Baroque Books

A tale of friend­ship and co-op­er­a­tion

Timeless Travels Magazine - - CONTENTS -

Mu­seum Plantin-More­tus, An­twerp, Bel­gium Show­ing from: 28 Septem­ber 2018 – 6 Jan­uary 2019

There is so much go­ing on in Flan­ders at the mo­ment as part of the Flem­ish Mas­ters pro­gramme and the Rubens In­spires in An­twerp pro­gramme, that you could be for­given for think­ing that you should take up res­i­dence in the area for the next three years.

And for book and art lovers there is a won­der­ful new ex­hi­bi­tion that starts in the Au­tumn. The Plantin-More­tus Mu­seum’s ex­hi­bi­tion Baroque Book De­sign, A tale

of friend­ship and co-op­er­a­tion re­veals the pub­lish­ers’ love for their trade, and how they have mo­ti­vated artists, print­ers and de­sign­ers in the past and present to cre­ate top-qual­ity prod­ucts.

The 16th cen­tury saw the emer­gence of many new types of book. This was due in large part to pub­lish­ers such as the Plantin-More­tus fam­ily. They sought ways of record­ing and ar­rang­ing new knowl­edge and ideas on pa­per. They thought about how texts could be type­set more ef­fec­tively, the re­la­tion­ship be­tween im­age and text, what a ti­tle page is and other ques­tions. This was how the book orig­i­nated largely in the form that we know it to­day.

Balthasar I More­tus (1574 - 1641) took the next ma­jor step in the de­vel­op­ment of book ar­chi­tec­ture: he started us­ing lead­ing artists for book de­signs. He com­mis­sioned Peter Paul Rubens to pro­vide the il­lus­tra­tions for his new prayer books, and Eras­mus Quelli­nus, Karel de Mallery, Peeter de Jode and Abra­ham Van Diepen­beeck also sup­plied Balthasar More­tus with de­signs for ti­tle pages and il­lus­tra­tions.

To­day, pub­lish­ers con­tinue to or­ches­trate the over­haul­ing of book ar­chi­tec­ture. In this ex­hi­bi­tion, the Plantin-More­tus Mu­seum re­veals the sim­i­lar­i­ties be­tween Balthasar More­tus’ ap­proach and a con­tem­po­rary pub­lish­ing project. They also ex­plore how a lead­ing con­tem­po­rary pub­lisher looks at the book and col­lab­o­rates with artists to con­tin­u­ously rein­vent it.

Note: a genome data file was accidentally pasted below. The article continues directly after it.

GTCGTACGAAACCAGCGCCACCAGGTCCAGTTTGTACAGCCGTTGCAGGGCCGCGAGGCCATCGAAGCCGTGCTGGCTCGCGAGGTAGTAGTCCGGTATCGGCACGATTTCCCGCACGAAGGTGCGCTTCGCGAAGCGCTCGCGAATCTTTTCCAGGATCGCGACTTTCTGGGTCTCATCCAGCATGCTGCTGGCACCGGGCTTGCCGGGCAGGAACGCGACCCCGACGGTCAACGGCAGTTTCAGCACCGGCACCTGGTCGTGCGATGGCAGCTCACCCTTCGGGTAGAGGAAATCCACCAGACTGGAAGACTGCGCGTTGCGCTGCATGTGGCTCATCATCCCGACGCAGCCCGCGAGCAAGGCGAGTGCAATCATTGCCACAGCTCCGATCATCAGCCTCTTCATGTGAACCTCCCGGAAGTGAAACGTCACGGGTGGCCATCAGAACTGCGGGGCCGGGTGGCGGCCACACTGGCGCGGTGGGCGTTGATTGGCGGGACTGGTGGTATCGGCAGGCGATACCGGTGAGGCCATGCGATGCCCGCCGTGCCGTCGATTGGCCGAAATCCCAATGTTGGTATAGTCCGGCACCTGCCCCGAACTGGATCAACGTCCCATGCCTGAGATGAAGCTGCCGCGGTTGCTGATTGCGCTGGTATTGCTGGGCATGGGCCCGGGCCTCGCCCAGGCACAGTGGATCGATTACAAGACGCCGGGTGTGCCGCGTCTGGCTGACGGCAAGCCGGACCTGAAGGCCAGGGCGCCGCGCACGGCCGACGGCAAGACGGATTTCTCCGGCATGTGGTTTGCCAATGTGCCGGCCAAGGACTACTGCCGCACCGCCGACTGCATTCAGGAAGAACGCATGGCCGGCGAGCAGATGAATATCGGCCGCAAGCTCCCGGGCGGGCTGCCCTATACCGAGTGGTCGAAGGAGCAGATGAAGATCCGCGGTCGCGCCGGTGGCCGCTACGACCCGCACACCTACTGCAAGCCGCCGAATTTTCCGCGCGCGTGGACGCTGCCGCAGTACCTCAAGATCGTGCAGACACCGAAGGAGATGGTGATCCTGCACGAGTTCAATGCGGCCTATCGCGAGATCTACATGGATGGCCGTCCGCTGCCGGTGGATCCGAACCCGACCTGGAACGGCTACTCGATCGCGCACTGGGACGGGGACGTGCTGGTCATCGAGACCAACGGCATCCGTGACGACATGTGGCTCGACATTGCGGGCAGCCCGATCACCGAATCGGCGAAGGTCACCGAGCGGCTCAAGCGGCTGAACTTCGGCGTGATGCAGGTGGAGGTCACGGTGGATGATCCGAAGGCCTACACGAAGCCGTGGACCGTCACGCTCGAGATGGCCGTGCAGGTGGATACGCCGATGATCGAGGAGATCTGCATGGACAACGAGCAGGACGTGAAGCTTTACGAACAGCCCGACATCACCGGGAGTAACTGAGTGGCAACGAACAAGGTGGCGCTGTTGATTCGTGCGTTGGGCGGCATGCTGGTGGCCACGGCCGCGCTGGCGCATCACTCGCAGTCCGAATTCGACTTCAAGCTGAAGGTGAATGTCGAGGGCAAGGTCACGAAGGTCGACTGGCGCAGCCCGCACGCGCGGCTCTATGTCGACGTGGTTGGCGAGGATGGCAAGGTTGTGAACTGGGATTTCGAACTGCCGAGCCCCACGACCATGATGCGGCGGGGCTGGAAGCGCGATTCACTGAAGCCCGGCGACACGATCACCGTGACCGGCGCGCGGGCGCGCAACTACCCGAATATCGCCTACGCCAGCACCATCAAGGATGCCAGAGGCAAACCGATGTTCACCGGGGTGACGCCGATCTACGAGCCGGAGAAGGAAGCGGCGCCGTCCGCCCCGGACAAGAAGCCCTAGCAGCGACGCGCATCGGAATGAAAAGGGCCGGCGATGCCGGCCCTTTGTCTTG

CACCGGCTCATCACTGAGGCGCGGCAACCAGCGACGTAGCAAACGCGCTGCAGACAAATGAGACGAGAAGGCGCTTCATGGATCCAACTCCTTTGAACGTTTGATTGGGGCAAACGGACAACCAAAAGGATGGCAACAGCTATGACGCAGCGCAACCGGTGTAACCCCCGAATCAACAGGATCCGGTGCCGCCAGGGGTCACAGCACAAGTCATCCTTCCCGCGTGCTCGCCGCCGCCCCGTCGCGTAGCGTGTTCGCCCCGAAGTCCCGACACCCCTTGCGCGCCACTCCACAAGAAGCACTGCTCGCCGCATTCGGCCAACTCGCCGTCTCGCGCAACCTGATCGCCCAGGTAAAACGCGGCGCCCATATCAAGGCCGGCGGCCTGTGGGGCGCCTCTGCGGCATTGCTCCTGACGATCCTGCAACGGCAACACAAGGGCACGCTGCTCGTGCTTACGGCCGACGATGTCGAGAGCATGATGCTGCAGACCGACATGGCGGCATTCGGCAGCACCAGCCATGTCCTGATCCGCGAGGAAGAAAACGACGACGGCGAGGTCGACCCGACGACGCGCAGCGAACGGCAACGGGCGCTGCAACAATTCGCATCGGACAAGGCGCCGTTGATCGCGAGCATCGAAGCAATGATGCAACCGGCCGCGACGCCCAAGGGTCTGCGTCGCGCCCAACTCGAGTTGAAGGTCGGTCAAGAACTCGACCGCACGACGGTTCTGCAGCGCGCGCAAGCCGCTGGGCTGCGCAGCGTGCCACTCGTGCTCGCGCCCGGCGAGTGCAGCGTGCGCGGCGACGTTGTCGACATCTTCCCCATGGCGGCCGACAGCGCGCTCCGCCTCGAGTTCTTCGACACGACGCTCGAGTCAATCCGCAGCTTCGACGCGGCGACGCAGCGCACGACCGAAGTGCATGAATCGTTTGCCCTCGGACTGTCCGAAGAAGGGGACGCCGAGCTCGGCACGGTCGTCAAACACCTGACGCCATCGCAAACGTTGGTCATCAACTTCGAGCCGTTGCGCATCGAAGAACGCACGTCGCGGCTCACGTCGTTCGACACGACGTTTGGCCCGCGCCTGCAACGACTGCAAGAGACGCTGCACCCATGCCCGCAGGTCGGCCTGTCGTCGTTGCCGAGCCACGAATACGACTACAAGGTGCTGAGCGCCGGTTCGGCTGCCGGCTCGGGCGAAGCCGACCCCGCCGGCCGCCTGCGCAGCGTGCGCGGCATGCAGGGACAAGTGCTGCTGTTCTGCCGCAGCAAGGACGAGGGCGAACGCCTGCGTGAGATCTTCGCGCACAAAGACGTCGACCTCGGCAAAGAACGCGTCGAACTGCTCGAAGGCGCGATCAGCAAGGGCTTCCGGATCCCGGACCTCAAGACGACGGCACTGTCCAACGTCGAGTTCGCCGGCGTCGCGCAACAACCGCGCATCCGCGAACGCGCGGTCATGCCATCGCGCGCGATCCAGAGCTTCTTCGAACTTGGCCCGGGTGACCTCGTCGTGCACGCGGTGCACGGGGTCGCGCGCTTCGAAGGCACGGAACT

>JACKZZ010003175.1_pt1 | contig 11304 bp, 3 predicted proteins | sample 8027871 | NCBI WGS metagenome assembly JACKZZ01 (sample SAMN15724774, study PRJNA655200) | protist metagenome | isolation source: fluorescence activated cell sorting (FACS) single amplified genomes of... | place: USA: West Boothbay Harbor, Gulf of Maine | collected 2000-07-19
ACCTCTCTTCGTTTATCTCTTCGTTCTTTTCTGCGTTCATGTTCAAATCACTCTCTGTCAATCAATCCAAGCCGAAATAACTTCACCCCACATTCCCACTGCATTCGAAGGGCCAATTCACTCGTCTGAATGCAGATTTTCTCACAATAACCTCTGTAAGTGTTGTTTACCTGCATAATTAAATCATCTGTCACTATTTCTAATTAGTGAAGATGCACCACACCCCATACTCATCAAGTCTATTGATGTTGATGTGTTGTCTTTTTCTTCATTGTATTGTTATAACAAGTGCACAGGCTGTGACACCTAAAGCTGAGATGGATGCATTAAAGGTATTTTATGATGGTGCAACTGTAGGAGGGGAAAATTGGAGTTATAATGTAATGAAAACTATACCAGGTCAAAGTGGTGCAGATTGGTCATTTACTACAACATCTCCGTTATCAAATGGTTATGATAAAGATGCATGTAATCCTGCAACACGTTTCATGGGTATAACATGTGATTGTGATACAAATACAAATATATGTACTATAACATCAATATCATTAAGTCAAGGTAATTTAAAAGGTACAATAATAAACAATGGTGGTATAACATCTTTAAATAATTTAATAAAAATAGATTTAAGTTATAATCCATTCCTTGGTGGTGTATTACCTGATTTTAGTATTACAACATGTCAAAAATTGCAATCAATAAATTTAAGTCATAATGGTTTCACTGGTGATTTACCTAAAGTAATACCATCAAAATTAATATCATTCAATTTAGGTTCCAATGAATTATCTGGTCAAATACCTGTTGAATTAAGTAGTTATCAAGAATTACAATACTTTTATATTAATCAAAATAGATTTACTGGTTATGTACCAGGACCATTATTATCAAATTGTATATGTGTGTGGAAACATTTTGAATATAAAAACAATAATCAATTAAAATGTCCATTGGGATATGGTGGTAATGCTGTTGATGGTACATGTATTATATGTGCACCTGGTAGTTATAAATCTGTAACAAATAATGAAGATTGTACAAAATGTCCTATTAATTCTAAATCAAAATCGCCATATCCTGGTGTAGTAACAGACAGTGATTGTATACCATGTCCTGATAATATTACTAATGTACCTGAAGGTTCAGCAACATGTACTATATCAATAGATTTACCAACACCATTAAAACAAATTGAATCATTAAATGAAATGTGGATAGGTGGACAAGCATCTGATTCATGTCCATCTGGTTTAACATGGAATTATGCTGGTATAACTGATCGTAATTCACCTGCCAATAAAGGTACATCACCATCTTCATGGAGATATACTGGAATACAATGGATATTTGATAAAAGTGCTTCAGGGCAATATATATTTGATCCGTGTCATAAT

With a lec­ture se­ries, work­shops, and col­lec­tion and work­shop vis­its, the mu­seum will con­vey its pas­sion for books to its vis­i­tors. As Balthasar More­tus once said: "I don’t print for the same price as other print­ers, as Rubens doesn’t paint for the same price as other pain­ters."

Mu­seum Plantin-More­tus

The Plantin-More­tus Mu­seum was the home and work­shop of Christophe Plantin, de­scribed as a vi­sion­ary pub­lisher, busi­ness­man, printer and fam­ily man. He

was the founder of a print­ing dy­nasty that op­er­ated from the same lo­ca­tion for 300 years (the Vri­jdag­markt (Fri­day Mar­ket) in An­twerp) and in 2005 it was des­ig­nated a UNESCO World Her­itage Site.

The mu­seum is home to a wealth of doc­u­ments about Plantin's life, and that of his fam­ily and de­scen­dants. It is also filled with many of the beau­ti­ful books that he printed. Plantin's print­ing com­pany, Of­fiCinA

Plan­tini­ana, was founded in the 16th cen­tury and was re­puted to be one of the finest in Europe. The Plantin la­bel was as­so­ci­ated with print­ing of the high­est qual­ity and his first work was printed in 1555 en­ti­tled La in­sti­tu­tione di una fan­ci­ulla nata no­bi­lente by Ital­ian au­thor Gi0­vanni Michele Bruto with a French trans­la­tion. From 1568-1572 he pub­lished his first mas­ter­piece: an eight-vol­ume, multi-lan­guage Poly­glot Bi­ble with He­brew, Ara­maic, Greek and Syr­iac texts, one of the most com­plex pub­li­ca­tions to be pro­duced and which brought in­ter­na­tional fame to Plantin.

He also se­cured the con­tract to sup­ply re­vised litur­gi­cal works and prayer books for the Catholic Church as well as print­ing the first at­las of Abra­ham Ortelius in 1587. Ortelius was the first per­son to col­lect all the known maps of the world into one book and nearly 40 edi­tions of the at­las were pub­lished in seven lan­guages.

Plantin's son-in-law Jan More­tus took over the busi­ness in 1589 af­ter Plantin's death and con­tin­ued to ex­pand it, and his wealth, along with his de­scen­dants.

In 1876 Ed­ward More­tus sold the com­pany to the city of An­twerp and one year later it be­came a mu­seum. To­day, you can still view the print­ing presses, the type­faces and the beau­ti­ful house that be­longed to the fam­ily.

The ex­hi­bi­tion...re­veals the pub­lish­ers’ love for their trade, and how they have mo­ti­vated artists, print­ers and de­sign­ers in the past and present to cre­ate top-qual­ity prod­ucts

Far left: Type­set­ting in situ at the Plantin-More­tus Mu­seum Left, top to bot­tom: Sketch of the ti­tle page of the Bre­viar­ium Ro­manum, 1614 by Balthasar I More­tus; A room at the Plantin-More­tus Mu­seum; A post­hu­mous paint­ing of Christophe Plantin by Rubens. Above: Rubens's de­sign for the printer's mark for the ti­tle page Of­ficinaPlan­tini­ana of Lip­sius's Opera Om­nia, 1637

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